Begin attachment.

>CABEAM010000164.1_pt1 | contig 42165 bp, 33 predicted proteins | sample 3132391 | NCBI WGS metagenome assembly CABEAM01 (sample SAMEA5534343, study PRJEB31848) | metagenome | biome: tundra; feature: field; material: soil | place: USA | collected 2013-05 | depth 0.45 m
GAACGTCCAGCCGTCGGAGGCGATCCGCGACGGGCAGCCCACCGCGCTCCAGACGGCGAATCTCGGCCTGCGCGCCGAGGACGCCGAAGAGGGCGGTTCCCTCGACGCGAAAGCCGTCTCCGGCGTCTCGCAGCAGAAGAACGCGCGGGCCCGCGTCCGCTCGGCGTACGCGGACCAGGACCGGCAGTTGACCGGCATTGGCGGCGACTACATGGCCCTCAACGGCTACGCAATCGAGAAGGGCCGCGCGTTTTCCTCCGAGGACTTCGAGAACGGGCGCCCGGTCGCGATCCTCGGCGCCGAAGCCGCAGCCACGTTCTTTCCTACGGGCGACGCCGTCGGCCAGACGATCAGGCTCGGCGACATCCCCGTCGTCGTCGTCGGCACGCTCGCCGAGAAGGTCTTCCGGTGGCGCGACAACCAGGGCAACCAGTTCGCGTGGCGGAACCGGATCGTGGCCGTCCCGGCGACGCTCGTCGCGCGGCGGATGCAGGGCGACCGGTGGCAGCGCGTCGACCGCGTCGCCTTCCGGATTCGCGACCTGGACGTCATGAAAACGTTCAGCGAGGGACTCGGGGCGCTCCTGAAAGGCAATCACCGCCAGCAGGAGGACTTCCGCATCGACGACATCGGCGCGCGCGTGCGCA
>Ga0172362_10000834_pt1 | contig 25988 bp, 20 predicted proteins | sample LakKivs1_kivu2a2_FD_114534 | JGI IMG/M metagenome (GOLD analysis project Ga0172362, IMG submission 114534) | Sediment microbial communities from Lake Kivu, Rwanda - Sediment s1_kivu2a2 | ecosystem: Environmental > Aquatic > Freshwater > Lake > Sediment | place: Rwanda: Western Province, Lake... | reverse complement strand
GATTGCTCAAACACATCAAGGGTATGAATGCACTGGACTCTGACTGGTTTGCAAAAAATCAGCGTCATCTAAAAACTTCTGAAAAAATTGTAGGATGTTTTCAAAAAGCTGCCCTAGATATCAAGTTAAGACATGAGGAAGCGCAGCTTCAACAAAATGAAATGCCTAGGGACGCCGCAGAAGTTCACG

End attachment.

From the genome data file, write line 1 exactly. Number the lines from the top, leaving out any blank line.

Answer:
>CABEAM010000164.1_pt1 | contig 42165 bp, 33 predicted proteins | sample 3132391 | NCBI WGS metagenome assembly CABEAM01 (sample SAMEA5534343, study PRJEB31848) | metagenome | biome: tundra; feature: field; material: soil | place: USA | collected 2013-05 | depth 0.45 m